Ben Fogle has shared an open and honest post about the time his drink was spiked in 2013 in a bid to take the stigma out of the subject.
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Writing on Instagram, the TV star recalled the incident as being "one of the scariest" of his life, revealing that the "unknown drug" that he had consumed "caused a psychotic episode during which I tried to kill myself".
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The doting dad added that the story was leaked to the press, who then "generally sneered and doubted the story".
Ben also discussed the aftermath of his terrifying experience, telling his social media followers that weeks of "psychological and medical testing" followed the ordeal, as doctors made sure that the psychotic episode he experienced wasn't due to illness.
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Ben shared the post on Instagram
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He signed off his message by pointing out that "culpability and responsibly falls on the 'spikee', not the 'spiker'" and telling his fans that he has been contacted "by policemen, soldiers and students who all have the same story to tell".
The father-of-three also urged people to be aware of their surroundings, telling them: "It can happen to anyone. Anywhere (mine was a rural pub in the Cotswolds). Anytime. It was a tough lesson. Love and peace."
The 47-year-old's full post read: "Several years ago, in 2013 to be precise, my drink was spiked with an unknown substance that resulted in a psychotic episode that saw me hospitalised. It was one of the scariest experiences of my life but the response was even more disappointing.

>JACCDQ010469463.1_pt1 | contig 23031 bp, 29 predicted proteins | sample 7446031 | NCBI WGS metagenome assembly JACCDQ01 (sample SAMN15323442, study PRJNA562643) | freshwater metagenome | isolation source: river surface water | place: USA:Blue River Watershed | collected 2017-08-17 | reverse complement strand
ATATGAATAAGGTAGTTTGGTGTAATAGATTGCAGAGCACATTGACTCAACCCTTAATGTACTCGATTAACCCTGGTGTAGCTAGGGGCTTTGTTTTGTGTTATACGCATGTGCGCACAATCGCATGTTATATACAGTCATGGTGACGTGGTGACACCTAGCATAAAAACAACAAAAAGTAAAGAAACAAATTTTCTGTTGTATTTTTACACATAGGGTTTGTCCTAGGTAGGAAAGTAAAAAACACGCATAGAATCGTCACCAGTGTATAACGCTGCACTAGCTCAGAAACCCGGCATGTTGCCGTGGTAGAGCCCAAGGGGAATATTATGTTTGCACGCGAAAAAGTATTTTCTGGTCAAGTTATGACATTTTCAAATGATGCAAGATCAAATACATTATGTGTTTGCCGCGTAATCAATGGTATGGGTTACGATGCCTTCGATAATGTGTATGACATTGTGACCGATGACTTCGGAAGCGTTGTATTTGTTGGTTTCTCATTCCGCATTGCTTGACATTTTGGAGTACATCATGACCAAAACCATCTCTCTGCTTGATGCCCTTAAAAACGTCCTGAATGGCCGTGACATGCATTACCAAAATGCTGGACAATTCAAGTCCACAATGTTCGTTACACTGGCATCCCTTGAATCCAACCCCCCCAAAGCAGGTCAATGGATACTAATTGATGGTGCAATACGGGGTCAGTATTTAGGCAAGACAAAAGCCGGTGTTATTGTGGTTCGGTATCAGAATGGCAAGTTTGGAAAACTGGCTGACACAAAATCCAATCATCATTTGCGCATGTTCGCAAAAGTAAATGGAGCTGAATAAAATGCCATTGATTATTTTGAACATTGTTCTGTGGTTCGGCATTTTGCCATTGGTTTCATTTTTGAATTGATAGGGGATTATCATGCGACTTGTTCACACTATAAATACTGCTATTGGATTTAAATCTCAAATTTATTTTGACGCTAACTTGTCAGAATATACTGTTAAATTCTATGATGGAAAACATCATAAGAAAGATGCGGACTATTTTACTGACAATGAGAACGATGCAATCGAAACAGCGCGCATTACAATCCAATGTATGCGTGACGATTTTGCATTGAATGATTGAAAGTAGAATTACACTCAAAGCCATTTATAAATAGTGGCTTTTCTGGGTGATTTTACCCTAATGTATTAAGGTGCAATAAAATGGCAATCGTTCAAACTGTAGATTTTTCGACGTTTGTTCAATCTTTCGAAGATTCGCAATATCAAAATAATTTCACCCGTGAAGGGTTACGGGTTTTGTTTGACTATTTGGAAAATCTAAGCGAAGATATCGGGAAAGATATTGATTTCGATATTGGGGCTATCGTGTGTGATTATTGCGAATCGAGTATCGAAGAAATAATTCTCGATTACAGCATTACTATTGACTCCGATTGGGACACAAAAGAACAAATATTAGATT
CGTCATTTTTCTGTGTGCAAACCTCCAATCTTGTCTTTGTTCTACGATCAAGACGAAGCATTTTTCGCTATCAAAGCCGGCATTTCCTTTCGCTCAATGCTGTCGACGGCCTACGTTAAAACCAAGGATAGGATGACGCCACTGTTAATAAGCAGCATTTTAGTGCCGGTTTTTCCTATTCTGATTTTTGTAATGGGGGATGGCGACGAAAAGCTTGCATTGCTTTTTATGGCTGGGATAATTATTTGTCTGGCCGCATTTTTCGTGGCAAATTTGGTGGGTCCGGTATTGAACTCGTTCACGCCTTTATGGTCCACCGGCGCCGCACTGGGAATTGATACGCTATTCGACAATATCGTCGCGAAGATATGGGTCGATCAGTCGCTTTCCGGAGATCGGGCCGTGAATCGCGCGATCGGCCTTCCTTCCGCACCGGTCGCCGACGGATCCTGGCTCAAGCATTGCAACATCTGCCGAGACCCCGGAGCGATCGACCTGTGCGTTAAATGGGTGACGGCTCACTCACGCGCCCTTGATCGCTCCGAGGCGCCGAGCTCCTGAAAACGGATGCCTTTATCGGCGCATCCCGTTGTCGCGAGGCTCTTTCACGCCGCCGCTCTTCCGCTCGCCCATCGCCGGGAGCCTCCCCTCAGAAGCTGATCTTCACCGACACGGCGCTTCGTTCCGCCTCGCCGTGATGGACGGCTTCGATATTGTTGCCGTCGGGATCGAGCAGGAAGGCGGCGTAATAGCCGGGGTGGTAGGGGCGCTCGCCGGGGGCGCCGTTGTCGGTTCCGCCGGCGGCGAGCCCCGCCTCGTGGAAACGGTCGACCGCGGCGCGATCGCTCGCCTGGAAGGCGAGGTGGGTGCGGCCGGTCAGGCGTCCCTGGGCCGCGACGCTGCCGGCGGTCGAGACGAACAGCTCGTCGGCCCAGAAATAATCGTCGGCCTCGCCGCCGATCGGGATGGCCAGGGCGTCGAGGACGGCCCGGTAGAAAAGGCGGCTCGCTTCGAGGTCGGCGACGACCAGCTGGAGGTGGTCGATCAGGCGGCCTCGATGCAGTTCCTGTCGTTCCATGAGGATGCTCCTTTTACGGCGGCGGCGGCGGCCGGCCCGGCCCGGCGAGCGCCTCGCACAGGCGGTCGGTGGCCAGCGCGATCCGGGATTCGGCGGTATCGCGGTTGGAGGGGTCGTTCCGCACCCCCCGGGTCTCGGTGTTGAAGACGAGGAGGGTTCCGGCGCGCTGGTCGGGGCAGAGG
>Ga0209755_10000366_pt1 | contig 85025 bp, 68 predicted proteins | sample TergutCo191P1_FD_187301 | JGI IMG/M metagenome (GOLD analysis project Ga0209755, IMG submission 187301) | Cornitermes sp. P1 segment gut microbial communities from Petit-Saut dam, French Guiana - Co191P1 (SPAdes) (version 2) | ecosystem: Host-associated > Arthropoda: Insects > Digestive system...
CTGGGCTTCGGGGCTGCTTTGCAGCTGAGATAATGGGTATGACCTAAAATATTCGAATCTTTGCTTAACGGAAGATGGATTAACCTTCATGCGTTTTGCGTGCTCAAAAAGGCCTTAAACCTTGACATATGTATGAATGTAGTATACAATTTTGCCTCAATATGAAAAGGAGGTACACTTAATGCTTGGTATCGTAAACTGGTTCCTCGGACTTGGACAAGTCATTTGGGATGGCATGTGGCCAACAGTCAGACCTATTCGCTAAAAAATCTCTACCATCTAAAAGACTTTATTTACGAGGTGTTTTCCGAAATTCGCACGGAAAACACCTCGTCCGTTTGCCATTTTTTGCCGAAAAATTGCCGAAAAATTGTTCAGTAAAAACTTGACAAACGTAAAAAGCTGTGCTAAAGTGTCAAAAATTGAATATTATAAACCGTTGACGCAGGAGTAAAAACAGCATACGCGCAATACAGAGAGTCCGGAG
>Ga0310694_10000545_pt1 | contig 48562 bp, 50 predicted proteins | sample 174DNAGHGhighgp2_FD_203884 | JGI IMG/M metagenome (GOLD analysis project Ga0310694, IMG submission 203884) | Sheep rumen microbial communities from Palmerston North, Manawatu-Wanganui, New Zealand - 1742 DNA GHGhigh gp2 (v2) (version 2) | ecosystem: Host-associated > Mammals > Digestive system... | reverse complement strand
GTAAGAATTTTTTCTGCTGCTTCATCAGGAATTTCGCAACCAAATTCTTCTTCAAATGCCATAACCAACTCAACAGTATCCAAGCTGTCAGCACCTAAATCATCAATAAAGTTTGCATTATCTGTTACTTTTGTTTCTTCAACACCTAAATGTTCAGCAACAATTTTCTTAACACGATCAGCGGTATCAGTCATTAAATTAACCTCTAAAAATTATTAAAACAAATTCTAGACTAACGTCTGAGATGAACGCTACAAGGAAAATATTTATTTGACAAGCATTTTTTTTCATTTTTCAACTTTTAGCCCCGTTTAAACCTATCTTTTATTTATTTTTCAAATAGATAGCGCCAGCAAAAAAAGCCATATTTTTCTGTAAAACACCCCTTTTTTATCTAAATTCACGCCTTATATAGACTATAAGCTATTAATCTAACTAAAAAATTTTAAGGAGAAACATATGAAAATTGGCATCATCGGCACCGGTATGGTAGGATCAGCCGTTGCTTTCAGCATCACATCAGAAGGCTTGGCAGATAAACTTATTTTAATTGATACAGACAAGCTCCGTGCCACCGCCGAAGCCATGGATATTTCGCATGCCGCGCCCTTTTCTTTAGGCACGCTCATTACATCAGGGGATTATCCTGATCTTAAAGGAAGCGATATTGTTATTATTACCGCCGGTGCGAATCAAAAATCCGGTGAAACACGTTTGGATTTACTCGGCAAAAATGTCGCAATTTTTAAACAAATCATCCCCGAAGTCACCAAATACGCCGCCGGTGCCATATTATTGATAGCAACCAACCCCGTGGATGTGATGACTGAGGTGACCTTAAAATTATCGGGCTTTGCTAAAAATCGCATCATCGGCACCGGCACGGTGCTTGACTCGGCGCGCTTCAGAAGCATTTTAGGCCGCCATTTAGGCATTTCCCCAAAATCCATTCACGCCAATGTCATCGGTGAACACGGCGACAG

"The hospital lost my samples, someone leaked it to the press, there was a full Twitter pile on from vile trolls and the press generally sneered and doubted the story (one national paper wrote a whole feature calling me a Walter Mitty, which seemed particularly unfair as Walter didn’t try to throw himself through a pane glass window.) The impact of drink spiking cannot be underestimated.
The TV star spoke openly about his terrifying experience
"The unknown drug caused a psychotic episode during which I tried to kill myself. I spent weeks undergoing psychological and medical testing to ensure it wasn’t self-induced by illness. Multiple doctors concluded that it was indeed an external drug that had caused the psychosis and yet there was no recrimination, just suspicion as to why and how I had been spiked.
"For me it’s symbolic of societies general approach to spiking, that culpability and responsibly falls on the ‘spikee’, not the ‘spiker’. I have been contacted by policemen, soldiers and students who all have the same story to tell.
"It can happen to anyone. Anywhere (mine was a rural pub in the Cotswolds). Anytime. It was a tough lesson. Love and peace."
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